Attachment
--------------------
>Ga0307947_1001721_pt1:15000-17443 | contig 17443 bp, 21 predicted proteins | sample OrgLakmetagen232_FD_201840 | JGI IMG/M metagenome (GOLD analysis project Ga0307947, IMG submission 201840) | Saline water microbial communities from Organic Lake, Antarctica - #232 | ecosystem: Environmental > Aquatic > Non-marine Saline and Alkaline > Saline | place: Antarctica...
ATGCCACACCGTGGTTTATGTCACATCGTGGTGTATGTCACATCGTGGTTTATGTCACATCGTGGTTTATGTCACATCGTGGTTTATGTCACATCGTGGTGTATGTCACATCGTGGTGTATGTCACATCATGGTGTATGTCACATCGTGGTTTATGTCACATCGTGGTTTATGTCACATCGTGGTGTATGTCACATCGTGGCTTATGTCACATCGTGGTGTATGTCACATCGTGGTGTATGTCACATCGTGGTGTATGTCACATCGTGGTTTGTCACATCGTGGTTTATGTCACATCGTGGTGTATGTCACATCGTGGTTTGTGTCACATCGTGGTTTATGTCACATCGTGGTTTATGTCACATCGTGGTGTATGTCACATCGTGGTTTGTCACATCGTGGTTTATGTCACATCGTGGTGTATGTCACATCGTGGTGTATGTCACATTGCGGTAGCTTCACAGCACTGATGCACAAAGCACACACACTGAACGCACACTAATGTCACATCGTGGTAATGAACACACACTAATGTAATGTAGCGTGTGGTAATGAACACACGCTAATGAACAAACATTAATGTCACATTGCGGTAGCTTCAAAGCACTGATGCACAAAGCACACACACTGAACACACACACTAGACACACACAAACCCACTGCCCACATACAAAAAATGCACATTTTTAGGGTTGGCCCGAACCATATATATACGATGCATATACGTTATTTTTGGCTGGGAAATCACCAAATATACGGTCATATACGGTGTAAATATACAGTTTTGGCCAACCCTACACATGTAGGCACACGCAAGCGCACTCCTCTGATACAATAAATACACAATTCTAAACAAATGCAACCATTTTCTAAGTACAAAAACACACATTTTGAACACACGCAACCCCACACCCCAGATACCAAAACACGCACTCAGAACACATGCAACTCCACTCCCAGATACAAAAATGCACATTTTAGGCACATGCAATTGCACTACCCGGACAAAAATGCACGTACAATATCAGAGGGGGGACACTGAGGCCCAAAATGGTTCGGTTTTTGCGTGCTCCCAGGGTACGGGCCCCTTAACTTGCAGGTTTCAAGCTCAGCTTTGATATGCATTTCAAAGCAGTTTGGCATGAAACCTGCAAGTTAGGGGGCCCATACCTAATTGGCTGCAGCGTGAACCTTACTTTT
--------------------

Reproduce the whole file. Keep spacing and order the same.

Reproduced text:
>Ga0307947_1001721_pt1:15000-17443 | contig 17443 bp, 21 predicted proteins | sample OrgLakmetagen232_FD_201840 | JGI IMG/M metagenome (GOLD analysis project Ga0307947, IMG submission 201840) | Saline water microbial communities from Organic Lake, Antarctica - #232 | ecosystem: Environmental > Aquatic > Non-marine Saline and Alkaline > Saline | place: Antarctica...
ATGCCACACCGTGGTTTATGTCACATCGTGGTGTATGTCACATCGTGGTTTATGTCACATCGTGGTTTATGTCACATCGTGGTTTATGTCACATCGTGGTGTATGTCACATCGTGGTGTATGTCACATCATGGTGTATGTCACATCGTGGTTTATGTCACATCGTGGTTTATGTCACATCGTGGTGTATGTCACATCGTGGCTTATGTCACATCGTGGTGTATGTCACATCGTGGTGTATGTCACATCGTGGTGTATGTCACATCGTGGTTTGTCACATCGTGGTTTATGTCACATCGTGGTGTATGTCACATCGTGGTTTGTGTCACATCGTGGTTTATGTCACATCGTGGTTTATGTCACATCGTGGTGTATGTCACATCGTGGTTTGTCACATCGTGGTTTATGTCACATCGTGGTGTATGTCACATCGTGGTGTATGTCACATTGCGGTAGCTTCACAGCACTGATGCACAAAGCACACACACTGAACGCACACTAATGTCACATCGTGGTAATGAACACACACTAATGTAATGTAGCGTGTGGTAATGAACACACGCTAATGAACAAACATTAATGTCACATTGCGGTAGCTTCAAAGCACTGATGCACAAAGCACACACACTGAACACACACACTAGACACACACAAACCCACTGCCCACATACAAAAAATGCACATTTTTAGGGTTGGCCCGAACCATATATATACGATGCATATACGTTATTTTTGGCTGGGAAATCACCAAATATACGGTCATATACGGTGTAAATATACAGTTTTGGCCAACCCTACACATGTAGGCACACGCAAGCGCACTCCTCTGATACAATAAATACACAATTCTAAACAAATGCAACCATTTTCTAAGTACAAAAACACACATTTTGAACACACGCAACCCCACACCCCAGATACCAAAACACGCACTCAGAACACATGCAACTCCACTCCCAGATACAAAAATGCACATTTTAGGCACATGCAATTGCACTACCCGGACAAAAATGCACGTACAATATCAGAGGGGGGACACTGAGGCCCAAAATGGTTCGGTTTTTGCGTGCTCCCAGGGTACGGGCCCCTTAACTTGCAGGTTTCAAGCTCAGCTTTGATATGCATTTCAAAGCAGTTTGGCATGAAACCTGCAAGTTAGGGGGCCCATACCTAATTGGCTGCAGCGTGAACCTTACTTTT